I'm not watching unless he explains the flux capacitor...
I think I had the hardest time figuring out transistors initially — one of the biggest things that helped me was this site, which includes important clarifications like:
Current does not flow. Electric current never flows, since an electric current is not a stuff.
I find that to be a very misleading explanation of how a BJT works. A BJT is certainly a current controlled device, accordingly current is simply created by voltage and resistance, but it is a important distinction. You can not simply wire a battery directly into the base of a transistor and not have it cause problems (at least not usually) - this is something that can be done with the gate on a MOSFET (since it is a voltage controlled device).
For the simple ON/OFF explanation it works well enough (simplifying it to the level of a two step diode), but even they say:
Just by coincidence, the tiny base/emitter current is proportional to the large collector/emitter current. The transistor ACTS as if it is amplifying current. But it's really using a small change in voltage to create a large change in current.
Ironically that small change in voltage causes a small change in the input current, which in the vast majority of circuits will show a resistor (or some type of input resistance) that causes this voltage/current relationship. When trying to pin point input bias currents for a BJT output stage of an audio amplifier one does not look to the spec sheets for voltages, they would be presented in terms of current. You would then use that, along with the voltage that your amplifier is running off of to calculate the amount of input resistance to give you the needed bias current.
If Make does a video on an Inductor and says it stores energy/charge/electricity so help me I will never take them seriously again, ever.
A person at my work once gave a presentation about semiconductors but the only thing I could remember later was that a diode is like a stop light on a one way street. I need very simple metaphors like that to understand electronic circuitry. Making a wafer is essentially magic as far as I can tell.
This video has the same problem that I have with nearly every "introductory" electoronics explanation that covers capacitors - how are they used?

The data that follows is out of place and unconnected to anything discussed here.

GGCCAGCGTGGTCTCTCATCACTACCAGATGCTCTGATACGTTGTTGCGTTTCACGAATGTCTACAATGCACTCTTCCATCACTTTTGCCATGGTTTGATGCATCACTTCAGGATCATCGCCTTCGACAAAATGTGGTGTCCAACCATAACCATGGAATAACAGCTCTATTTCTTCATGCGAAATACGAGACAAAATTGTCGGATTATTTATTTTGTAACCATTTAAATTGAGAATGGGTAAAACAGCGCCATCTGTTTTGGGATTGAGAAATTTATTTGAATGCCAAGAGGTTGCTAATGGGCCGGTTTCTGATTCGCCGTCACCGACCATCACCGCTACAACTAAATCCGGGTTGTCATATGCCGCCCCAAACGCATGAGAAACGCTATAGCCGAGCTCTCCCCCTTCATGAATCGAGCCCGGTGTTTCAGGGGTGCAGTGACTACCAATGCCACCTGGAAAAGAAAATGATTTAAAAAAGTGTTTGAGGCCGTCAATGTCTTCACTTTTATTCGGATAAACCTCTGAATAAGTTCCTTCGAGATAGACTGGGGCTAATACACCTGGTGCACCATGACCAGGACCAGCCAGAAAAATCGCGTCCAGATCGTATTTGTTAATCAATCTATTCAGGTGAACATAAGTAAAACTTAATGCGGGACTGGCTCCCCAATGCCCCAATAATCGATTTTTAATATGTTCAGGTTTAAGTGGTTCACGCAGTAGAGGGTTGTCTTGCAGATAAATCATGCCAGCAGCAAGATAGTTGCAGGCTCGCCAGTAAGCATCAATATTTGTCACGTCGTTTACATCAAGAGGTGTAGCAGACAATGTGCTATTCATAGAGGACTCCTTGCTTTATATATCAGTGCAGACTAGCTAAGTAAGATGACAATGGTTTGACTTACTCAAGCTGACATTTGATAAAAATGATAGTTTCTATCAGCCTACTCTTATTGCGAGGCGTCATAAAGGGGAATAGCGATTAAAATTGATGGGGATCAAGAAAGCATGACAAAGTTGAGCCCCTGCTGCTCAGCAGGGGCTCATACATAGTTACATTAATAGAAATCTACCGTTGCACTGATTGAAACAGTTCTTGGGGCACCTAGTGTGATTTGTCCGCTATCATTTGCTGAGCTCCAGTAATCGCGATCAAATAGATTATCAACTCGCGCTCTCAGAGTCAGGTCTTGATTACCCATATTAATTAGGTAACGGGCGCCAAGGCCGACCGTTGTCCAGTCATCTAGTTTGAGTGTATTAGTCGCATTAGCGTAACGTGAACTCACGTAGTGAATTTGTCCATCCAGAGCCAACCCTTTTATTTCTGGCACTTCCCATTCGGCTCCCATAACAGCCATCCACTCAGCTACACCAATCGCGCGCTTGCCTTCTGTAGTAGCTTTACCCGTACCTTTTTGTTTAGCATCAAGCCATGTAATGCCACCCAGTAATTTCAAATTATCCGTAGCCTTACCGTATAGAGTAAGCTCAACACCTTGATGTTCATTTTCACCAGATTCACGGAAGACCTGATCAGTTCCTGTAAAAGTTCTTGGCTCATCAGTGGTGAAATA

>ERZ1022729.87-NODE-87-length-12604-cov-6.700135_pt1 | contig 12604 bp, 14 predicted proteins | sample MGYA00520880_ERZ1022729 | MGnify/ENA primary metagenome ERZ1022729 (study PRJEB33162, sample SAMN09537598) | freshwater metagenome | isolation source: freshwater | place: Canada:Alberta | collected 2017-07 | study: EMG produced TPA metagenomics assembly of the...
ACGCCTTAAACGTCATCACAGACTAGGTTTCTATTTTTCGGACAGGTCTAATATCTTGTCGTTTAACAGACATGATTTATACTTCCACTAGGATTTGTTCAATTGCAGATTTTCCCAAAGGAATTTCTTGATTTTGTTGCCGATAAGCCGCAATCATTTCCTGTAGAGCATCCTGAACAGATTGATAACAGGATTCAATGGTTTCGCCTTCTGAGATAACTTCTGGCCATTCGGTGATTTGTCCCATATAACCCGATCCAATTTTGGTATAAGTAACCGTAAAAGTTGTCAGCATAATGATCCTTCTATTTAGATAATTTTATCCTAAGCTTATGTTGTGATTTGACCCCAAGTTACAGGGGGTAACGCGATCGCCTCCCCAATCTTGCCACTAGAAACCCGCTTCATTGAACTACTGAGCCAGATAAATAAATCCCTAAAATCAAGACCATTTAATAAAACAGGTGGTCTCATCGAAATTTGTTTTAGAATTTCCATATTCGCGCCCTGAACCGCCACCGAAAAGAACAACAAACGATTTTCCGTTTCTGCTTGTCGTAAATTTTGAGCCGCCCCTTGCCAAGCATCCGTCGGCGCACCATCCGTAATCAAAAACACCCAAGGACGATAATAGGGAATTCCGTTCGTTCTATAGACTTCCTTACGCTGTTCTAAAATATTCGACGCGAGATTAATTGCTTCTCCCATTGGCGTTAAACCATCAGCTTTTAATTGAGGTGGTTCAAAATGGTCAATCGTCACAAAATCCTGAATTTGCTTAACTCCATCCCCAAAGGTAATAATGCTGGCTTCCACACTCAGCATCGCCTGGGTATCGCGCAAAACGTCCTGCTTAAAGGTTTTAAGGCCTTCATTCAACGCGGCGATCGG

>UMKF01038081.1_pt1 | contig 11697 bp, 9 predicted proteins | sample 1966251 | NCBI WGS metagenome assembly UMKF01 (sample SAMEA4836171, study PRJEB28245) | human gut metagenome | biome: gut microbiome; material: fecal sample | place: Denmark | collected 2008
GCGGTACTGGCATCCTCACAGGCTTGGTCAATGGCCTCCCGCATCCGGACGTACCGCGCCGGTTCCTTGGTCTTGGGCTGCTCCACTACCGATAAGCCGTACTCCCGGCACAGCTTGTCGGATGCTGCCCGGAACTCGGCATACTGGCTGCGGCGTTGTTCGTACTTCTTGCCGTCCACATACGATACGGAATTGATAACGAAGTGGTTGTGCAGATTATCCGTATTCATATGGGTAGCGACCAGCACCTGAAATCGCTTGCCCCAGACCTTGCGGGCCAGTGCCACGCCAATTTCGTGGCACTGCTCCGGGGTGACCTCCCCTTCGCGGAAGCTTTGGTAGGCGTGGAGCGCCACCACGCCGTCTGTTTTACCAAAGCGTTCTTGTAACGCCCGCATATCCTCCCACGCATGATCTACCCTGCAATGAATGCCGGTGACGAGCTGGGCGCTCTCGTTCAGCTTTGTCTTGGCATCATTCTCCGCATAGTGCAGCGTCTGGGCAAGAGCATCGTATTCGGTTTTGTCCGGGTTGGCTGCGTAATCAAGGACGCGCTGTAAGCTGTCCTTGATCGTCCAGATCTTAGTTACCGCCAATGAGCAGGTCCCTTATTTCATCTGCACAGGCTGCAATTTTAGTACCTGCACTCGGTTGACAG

Great, I can charge it. But either 1) it has to discharge in bursts, or 2) my input power is stronger than the rate that I'm discharging the capacitor. So what good is it? When would I use it?
Someone who doesn't really understand electronics well can sort of understand how a diode is used, or how a resistor is used, how electricity flows conceptually, etc. But never seem to get what the applications for a capacitor are versus, well, a constant power source.
I'm not asking the question, just wish these things would take that extra step for beginners.
Yep. It left much unanswered and unspecified.
As far as I could tell, by the video, a capacitor is like a rechargeable battery. Why do so many electronic devices need several 'rechargeable batteries' in them as well as an outside power source?
You mean like if you string 8 of these and let each of them represent 0 or 1 depending on whenever it's fully charged or fully discharged? Thus you got 8 bit RAM. And then you build and shrink this design a million times...which is what your common RAM is. Except, you don't see every single capacitor because it's too small and underneath the plastic covering of the chip....
Or if you more analog, instead of discrete designs, how about filtering? Ever use a mic.? Or regulate power?
Of course more educated and knowledgeable people would probably cringe at my over simplification of design, but hey practical electronics. Not physics.
Why is he wearing lipstick?
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